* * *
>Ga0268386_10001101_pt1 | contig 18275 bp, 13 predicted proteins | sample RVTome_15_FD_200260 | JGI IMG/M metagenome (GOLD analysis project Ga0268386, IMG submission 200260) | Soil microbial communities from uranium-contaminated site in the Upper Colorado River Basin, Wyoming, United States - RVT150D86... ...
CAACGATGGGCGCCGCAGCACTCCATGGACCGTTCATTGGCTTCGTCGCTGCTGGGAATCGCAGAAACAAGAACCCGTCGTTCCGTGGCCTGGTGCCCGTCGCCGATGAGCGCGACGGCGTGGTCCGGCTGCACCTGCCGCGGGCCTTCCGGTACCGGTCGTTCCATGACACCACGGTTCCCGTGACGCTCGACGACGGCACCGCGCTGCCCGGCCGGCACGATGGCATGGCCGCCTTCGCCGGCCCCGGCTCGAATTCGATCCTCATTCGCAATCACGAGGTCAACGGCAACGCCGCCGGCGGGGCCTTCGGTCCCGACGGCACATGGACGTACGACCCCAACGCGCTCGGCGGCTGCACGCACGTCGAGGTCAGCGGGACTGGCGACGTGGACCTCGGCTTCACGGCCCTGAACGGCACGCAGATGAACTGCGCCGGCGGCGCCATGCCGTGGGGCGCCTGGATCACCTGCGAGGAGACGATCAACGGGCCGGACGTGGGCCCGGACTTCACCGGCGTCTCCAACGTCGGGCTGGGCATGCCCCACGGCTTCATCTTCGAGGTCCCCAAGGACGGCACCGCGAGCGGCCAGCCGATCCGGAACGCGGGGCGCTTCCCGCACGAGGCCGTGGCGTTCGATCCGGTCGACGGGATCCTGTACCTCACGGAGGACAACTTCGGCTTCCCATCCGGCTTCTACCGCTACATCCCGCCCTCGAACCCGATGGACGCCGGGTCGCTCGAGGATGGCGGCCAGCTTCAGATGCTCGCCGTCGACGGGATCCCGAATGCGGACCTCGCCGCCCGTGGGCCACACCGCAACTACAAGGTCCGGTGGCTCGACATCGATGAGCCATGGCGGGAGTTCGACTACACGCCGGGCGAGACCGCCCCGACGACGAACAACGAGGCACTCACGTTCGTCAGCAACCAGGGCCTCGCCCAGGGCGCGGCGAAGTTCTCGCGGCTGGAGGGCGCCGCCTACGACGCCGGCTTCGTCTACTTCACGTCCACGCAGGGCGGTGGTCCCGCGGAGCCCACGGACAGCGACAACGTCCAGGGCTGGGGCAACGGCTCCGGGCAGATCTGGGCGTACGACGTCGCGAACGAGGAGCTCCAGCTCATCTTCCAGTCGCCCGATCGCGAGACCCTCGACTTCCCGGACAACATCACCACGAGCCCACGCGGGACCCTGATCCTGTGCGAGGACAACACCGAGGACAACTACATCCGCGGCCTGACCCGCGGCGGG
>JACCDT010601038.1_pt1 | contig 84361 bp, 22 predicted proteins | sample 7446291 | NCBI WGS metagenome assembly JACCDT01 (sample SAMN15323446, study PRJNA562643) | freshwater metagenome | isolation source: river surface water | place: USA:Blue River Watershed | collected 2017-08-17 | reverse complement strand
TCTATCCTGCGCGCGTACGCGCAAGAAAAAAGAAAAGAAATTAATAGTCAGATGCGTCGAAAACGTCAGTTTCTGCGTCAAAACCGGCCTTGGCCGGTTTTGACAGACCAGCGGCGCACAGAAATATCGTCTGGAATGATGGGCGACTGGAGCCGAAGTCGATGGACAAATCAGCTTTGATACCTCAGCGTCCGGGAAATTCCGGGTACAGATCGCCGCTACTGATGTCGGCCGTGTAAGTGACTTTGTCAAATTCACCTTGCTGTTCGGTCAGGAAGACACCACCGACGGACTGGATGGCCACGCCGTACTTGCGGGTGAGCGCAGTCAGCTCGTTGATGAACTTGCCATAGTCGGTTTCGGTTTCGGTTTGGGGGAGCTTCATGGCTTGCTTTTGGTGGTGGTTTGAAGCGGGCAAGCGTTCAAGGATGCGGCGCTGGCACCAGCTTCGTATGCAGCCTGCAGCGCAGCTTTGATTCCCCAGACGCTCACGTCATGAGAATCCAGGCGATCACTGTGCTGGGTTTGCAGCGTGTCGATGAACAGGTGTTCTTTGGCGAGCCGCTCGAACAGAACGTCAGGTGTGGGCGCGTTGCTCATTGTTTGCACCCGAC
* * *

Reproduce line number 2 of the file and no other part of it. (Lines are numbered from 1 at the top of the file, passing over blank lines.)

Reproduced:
CAACGATGGGCGCCGCAGCACTCCATGGACCGTTCATTGGCTTCGTCGCTGCTGGGAATCGCAGAAACAAGAACCCGTCGTTCCGTGGCCTGGTGCCCGTCGCCGATGAGCGCGACGGCGTGGTCCGGCTGCACCTGCCGCGGGCCTTCCGGTACCGGTCGTTCCATGACACCACGGTTCCCGTGACGCTCGACGACGGCACCGCGCTGCCCGGCCGGCACGATGGCATGGCCGCCTTCGCCGGCCCCGGCTCGAATTCGATCCTCATTCGCAATCACGAGGTCAACGGCAACGCCGCCGGCGGGGCCTTCGGTCCCGACGGCACATGGACGTACGACCCCAACGCGCTCGGCGGCTGCACGCACGTCGAGGTCAGCGGGACTGGCGACGTGGACCTCGGCTTCACGGCCCTGAACGGCACGCAGATGAACTGCGCCGGCGGCGCCATGCCGTGGGGCGCCTGGATCACCTGCGAGGAGACGATCAACGGGCCGGACGTGGGCCCGGACTTCACCGGCGTCTCCAACGTCGGGCTGGGCATGCCCCACGGCTTCATCTTCGAGGTCCCCAAGGACGGCACCGCGAGCGGCCAGCCGATCCGGAACGCGGGGCGCTTCCCGCACGAGGCCGTGGCGTTCGATCCGGTCGACGGGATCCTGTACCTCACGGAGGACAACTTCGGCTTCCCATCCGGCTTCTACCGCTACATCCCGCCCTCGAACCCGATGGACGCCGGGTCGCTCGAGGATGGCGGCCAGCTTCAGATGCTCGCCGTCGACGGGATCCCGAATGCGGACCTCGCCGCCCGTGGGCCACACCGCAACTACAAGGTCCGGTGGCTCGACATCGATGAGCCATGGCGGGAGTTCGACTACACGCCGGGCGAGACCGCCCCGACGACGAACAACGAGGCACTCACGTTCGTCAGCAACCAGGGCCTCGCCCAGGGCGCGGCGAAGTTCTCGCGGCTGGAGGGCGCCGCCTACGACGCCGGCTTCGTCTACTTCACGTCCACGCAGGGCGGTGGTCCCGCGGAGCCCACGGACAGCGACAACGTCCAGGGCTGGGGCAACGGCTCCGGGCAGATCTGGGCGTACGACGTCGCGAACGAGGAGCTCCAGCTCATCTTCCAGTCGCCCGATCGCGAGACCCTCGACTTCCCGGACAACATCACCACGAGCCCACGCGGGACCCTGATCCTGTGCGAGGACAACACCGAGGACAACTACATCCGCGGCCTGACCCGCGGCGGG